Dr Nigel Watson describes an audit of patients on lithium therapy in his practice which prompted the development of an action plan to improve monitoring


   

Lithium can be a difficult drug to use. Although it is effective in the management of bipolar depression and recurrent depression, the unwanted side-effects are troublesome. The dose of lithium needs to be adjusted with reference to the serum levels to minimise the risks.

Once stabilised on lithium the patient can be monitored safely in general practice. The specialist and the GP need to agree specific responsibilities for the shared care.1

Serum lithium levels should be monitored every 6 months once the patient is stable, but would need more frequent monitoring in the first few weeks.2

Lithium has a very narrow therapeutic range. Serum lithium levels should be maintained between 0.5 and 1.2mmol/l. Levels should be measured 12 hours after the last dose. If levels rise above 1.5mmol/l, tremor, ataxia, dysarthria, nystagmus, renal failure, convulsions and, rarely, death can occur.

At therapeutic serum levels the most common side-effects are dry mouth, weight gain, polyuria and fatigue.3

Lithium may have an adverse effect on renal function.4 Depletion of sodium can exacerbate lithium toxicity.

In some patients, lithium therapy can cause clinical hypothyroidism.5 It is therefore recommended that thyroid function be monitored annually.

The aim of this audit was to show the level of monitoring of this drug in our practice.

Standard medical advice is that any patient on lithium therapy should have the following monitoring:

  • Six-monthly serum lithium level
  • Annual thyroid function tests
  • Annual serum urea & electrolytes.

The practice has 12 200 patients registered. The target was all patients currently prescribed lithium. Using the practice clinical computer, we identified 12 patients on long-term lithium therapy.

All of these patients had been started on lithium therapy by the psychiatrist. Thereafter, either the psychiatrist or the community psychiatric nurse (CPN), in the main, was responsible for ongoing care. Repeat prescribing of lithium has increasingly passed to the GP.

The CPN initially arranged the follow-up blood tests, but increasingly this task has also passed to the GP.

For all patients on lithium therapy:

  • Serum lithium level to be measured every 6 months
  • Thyroid function test to be performed every 12 months
  • Serum urea and electrolytes to be measured every 12 months.
  • 100% of patients to have had a serum lithium level measured in the last 6 months.
  • 100% of patients to have had a thyroid function test in the last 12 months.
  • 100% of patients to have had serum urea and electrolytes measured in the last 12 months.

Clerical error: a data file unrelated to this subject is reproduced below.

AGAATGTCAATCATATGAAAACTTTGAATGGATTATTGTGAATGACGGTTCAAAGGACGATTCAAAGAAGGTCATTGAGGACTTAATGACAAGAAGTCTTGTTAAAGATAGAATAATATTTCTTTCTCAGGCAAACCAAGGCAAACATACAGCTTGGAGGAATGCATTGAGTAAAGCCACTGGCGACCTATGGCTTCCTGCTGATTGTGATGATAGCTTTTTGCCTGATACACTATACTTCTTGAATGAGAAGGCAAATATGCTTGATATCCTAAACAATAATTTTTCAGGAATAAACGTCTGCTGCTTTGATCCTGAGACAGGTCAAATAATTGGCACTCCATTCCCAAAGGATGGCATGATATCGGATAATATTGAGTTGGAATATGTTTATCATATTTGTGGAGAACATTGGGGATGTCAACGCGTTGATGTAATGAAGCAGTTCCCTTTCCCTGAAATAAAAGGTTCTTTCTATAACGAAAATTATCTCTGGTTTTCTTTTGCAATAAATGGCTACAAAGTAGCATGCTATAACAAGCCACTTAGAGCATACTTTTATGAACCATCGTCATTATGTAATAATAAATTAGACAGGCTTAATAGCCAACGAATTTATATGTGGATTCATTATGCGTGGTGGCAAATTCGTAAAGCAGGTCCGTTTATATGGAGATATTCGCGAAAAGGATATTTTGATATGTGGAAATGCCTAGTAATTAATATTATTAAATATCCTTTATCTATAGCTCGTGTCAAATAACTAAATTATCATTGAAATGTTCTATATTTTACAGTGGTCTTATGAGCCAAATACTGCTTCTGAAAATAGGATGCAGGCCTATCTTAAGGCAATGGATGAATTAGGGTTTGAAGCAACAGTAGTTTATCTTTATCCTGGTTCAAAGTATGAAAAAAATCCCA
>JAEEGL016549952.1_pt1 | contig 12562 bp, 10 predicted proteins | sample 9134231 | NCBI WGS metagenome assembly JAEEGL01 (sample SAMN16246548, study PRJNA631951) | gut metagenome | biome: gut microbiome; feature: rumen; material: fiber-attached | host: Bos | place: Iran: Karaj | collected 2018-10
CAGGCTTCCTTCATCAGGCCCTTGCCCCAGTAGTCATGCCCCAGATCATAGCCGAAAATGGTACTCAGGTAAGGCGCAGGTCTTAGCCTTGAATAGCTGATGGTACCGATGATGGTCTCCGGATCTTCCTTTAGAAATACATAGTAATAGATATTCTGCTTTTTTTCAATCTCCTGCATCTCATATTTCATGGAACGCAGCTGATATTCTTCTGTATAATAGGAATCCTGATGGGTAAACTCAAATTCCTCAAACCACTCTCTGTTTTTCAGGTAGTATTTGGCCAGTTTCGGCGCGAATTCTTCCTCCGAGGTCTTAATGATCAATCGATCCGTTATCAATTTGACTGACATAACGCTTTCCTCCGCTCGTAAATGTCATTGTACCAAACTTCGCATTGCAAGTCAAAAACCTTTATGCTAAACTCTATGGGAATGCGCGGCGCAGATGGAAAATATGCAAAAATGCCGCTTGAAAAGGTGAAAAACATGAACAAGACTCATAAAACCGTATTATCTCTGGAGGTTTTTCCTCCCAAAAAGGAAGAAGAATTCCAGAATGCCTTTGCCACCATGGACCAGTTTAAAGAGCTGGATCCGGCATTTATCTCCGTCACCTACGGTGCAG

The results are shown in Figure 1. They show that the actions taken between 1994 and January 1999 to improve the monitoring of patients on lithium therapy were largely ineffective. We attributed this to the fact that with some patients it was unclear who was responsible for monitoring – the GP or the CPN.

Figure 1: Percentage acheiving the standards for monitoring lithium between 1994 and 1999
  1994
1995
1996
1997
1998
1999
(Jan)
1999
(July)
Serum lithium levels in last 6 months (%)
81
62
30
84
60
66
100
Thyroid function tests in last 12 months (%)
36
85
60
50
30
60
92
Serum urea & electrolytes in last 12 months (%)
18
62
70
50
40
66
100
bar chart

Following the audit in January 1999, the action plan outlined below was instigated.

  • Discuss audit with partners and agree the action plan.
  • Confirm with the CPNs who will monitor blood tests for each patient, so that the patient, GP and CPN are all aware of their responsibilities.
  • Ensure that the results of all blood tests performed by the CPN are sent to the practice.
  • Identify a member of staff to take responsibility for monitoring blood tests for patients on lithium therapy. Remove this task from the GP.
  • Establish a database that clearly identifies when the next test is required and the person identified would be responsible for chasing up non-attenders.

The practice has struggled for a number of years to provide adequate monitoring for this small group of patients. This is clearly demonstrated in Figure 1. Implementation of the agreed action plan has had dramatic results (see July 1999 results in Figure 1).

The only patient who is currently overdue for a blood test is in hospital and has not had a thyroid function test performed in the last 12 months. The hospital has been asked to action this as she is likely to be an inpatient for some time.

References

  1. Kehoe RF, Mander AJ. Lithium treatment: prescribing and monitoring habits in hospital and general practice. Br Med J 1992; 304: 552-4.
  2. Drug and Therapeutics Bulletin 1999; 37(3): 22-4.
  3. Gitlin MJ, Cochran SD, Redfield Jameson K. Maintenance lithium treatment: side effects and compliance. J Clin Psychiatry 1989; 50:127-31.
  4. Bendz H, Sjodin I, Aurell M. Renal function on and off lithium in patients treated on lithium for more than 15 years. Nephrol Dial Transplant 1996; 11: 457-60.
  5. Bocchetta A, Cherchi A, Loviselli A. Six year follow up of thyroid function in patients during lithium treatment. Acta Psychiatr Scand 1996; 94: 45-8.

Guidelines in Practice, August/September 1999, Volume 2
© 1999 MGP Ltd
further information | subscribe